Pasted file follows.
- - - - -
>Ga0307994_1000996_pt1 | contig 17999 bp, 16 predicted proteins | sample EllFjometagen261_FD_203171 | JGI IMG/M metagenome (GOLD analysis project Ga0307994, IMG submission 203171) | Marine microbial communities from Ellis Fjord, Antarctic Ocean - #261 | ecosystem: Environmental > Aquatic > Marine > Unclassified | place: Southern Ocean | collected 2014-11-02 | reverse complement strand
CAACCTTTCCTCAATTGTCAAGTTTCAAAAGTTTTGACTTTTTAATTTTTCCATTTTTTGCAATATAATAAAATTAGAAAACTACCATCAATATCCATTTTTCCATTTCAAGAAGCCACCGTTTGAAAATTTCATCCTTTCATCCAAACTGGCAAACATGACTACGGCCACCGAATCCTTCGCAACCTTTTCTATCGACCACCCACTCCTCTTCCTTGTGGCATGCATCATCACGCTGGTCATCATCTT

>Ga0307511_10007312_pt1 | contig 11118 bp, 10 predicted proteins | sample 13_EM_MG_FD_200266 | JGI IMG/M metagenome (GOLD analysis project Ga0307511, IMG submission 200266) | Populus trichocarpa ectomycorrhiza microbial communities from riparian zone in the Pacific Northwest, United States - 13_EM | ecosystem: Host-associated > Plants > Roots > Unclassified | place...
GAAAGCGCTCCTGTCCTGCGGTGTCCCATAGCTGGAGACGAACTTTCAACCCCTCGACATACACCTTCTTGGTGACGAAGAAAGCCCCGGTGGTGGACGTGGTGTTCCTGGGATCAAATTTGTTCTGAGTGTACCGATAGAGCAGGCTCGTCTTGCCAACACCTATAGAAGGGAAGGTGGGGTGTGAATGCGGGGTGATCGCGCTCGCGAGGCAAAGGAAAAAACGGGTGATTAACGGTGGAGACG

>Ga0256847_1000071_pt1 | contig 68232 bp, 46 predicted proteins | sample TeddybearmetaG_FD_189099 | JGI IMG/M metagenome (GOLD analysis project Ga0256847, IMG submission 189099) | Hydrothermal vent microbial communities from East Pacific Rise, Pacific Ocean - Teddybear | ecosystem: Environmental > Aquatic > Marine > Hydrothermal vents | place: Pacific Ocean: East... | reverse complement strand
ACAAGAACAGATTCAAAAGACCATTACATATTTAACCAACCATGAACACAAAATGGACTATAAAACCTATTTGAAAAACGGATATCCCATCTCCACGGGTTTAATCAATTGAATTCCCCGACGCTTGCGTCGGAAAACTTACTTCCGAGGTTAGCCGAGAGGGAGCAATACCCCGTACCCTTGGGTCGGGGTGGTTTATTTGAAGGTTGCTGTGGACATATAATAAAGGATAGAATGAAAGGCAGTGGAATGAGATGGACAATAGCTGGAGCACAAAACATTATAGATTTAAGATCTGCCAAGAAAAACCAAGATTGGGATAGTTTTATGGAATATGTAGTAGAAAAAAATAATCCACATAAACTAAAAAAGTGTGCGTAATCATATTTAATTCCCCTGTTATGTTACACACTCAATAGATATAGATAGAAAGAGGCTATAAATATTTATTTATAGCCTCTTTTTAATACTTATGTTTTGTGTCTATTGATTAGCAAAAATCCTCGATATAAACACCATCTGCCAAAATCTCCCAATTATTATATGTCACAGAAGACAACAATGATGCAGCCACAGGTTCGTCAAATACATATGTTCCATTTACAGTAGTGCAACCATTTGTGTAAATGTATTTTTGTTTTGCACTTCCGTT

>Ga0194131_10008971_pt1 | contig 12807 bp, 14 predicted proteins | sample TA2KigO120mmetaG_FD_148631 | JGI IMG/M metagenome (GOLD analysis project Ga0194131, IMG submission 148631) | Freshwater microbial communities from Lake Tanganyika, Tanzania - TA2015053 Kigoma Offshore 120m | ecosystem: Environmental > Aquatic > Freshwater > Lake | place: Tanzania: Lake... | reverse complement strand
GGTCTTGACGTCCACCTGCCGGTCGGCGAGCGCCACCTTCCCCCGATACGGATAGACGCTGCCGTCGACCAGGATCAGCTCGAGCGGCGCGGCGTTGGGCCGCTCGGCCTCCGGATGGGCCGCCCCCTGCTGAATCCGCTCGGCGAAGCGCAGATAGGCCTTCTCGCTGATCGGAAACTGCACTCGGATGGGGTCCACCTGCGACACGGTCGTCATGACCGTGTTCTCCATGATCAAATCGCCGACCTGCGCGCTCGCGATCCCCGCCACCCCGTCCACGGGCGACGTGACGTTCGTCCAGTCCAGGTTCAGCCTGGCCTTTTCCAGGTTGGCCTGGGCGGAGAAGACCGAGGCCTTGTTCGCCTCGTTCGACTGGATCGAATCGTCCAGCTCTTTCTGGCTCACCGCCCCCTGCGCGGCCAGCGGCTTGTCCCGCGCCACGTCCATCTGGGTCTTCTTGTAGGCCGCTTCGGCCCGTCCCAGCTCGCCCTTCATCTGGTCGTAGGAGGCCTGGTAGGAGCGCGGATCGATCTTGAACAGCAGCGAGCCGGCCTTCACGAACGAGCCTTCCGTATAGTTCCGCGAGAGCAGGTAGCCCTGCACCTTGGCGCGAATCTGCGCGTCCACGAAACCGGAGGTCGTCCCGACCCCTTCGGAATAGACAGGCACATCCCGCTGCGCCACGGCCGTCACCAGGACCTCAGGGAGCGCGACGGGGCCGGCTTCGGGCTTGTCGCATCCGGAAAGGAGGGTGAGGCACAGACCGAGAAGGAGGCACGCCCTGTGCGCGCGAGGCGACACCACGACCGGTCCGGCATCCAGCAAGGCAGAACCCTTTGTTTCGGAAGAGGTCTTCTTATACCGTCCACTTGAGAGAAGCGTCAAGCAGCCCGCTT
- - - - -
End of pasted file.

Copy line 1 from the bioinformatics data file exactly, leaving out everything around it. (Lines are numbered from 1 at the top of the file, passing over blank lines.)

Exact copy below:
>Ga0307994_1000996_pt1 | contig 17999 bp, 16 predicted proteins | sample EllFjometagen261_FD_203171 | JGI IMG/M metagenome (GOLD analysis project Ga0307994, IMG submission 203171) | Marine microbial communities from Ellis Fjord, Antarctic Ocean - #261 | ecosystem: Environmental > Aquatic > Marine > Unclassified | place: Southern Ocean | collected 2014-11-02 | reverse complement strand